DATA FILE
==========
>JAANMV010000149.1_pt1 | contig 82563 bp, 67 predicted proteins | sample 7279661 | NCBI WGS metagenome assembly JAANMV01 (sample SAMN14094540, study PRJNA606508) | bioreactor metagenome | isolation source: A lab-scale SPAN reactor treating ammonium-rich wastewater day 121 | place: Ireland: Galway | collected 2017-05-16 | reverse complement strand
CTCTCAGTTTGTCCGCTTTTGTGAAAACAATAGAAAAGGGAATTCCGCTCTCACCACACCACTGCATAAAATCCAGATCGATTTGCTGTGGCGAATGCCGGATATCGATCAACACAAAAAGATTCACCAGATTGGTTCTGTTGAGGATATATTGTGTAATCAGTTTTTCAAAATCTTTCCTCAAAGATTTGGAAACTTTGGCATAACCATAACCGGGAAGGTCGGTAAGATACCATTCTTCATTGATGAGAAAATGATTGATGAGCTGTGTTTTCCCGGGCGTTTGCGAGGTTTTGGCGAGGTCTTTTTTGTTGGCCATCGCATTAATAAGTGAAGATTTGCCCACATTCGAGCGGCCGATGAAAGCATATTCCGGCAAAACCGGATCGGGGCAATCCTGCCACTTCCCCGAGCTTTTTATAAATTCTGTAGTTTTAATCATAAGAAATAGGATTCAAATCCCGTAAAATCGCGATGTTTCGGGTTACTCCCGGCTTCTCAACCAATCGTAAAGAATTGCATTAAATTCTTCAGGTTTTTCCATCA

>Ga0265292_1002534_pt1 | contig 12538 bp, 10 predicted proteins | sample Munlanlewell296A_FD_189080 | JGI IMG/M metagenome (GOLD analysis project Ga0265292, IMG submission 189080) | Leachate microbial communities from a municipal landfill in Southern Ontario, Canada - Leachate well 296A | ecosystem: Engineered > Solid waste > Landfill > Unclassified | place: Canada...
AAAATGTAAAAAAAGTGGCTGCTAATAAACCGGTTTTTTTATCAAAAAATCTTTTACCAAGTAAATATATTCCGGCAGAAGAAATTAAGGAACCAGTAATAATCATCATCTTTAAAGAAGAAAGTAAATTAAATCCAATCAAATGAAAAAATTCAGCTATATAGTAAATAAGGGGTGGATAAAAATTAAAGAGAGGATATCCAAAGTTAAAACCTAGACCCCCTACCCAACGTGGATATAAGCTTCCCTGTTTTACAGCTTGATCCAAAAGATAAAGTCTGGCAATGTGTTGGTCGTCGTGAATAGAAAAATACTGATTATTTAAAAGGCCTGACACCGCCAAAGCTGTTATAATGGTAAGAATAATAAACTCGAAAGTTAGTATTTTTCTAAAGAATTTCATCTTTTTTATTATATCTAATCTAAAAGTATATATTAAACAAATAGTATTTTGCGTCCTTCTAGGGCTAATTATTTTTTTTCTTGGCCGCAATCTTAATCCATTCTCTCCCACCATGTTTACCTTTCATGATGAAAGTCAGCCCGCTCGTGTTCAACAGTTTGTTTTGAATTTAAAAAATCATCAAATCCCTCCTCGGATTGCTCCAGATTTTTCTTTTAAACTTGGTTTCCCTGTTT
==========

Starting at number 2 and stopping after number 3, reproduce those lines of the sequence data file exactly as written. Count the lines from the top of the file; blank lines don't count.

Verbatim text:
CTCTCAGTTTGTCCGCTTTTGTGAAAACAATAGAAAAGGGAATTCCGCTCTCACCACACCACTGCATAAAATCCAGATCGATTTGCTGTGGCGAATGCCGGATATCGATCAACACAAAAAGATTCACCAGATTGGTTCTGTTGAGGATATATTGTGTAATCAGTTTTTCAAAATCTTTCCTCAAAGATTTGGAAACTTTGGCATAACCATAACCGGGAAGGTCGGTAAGATACCATTCTTCATTGATGAGAAAATGATTGATGAGCTGTGTTTTCCCGGGCGTTTGCGAGGTTTTGGCGAGGTCTTTTTTGTTGGCCATCGCATTAATAAGTGAAGATTTGCCCACATTCGAGCGGCCGATGAAAGCATATTCCGGCAAAACCGGATCGGGGCAATCCTGCCACTTCCCCGAGCTTTTTATAAATTCTGTAGTTTTAATCATAAGAAATAGGATTCAAATCCCGTAAAATCGCGATGTTTCGGGTTACTCCCGGCTTCTCAACCAATCGTAAAGAATTGCATTAAATTCTTCAGGTTTTTCCATCA

>Ga0265292_1002534_pt1 | contig 12538 bp, 10 predicted proteins | sample Munlanlewell296A_FD_189080 | JGI IMG/M metagenome (GOLD analysis project Ga0265292, IMG submission 189080) | Leachate microbial communities from a municipal landfill in Southern Ontario, Canada - Leachate well 296A | ecosystem: Engineered > Solid waste > Landfill > Unclassified | place: Canada...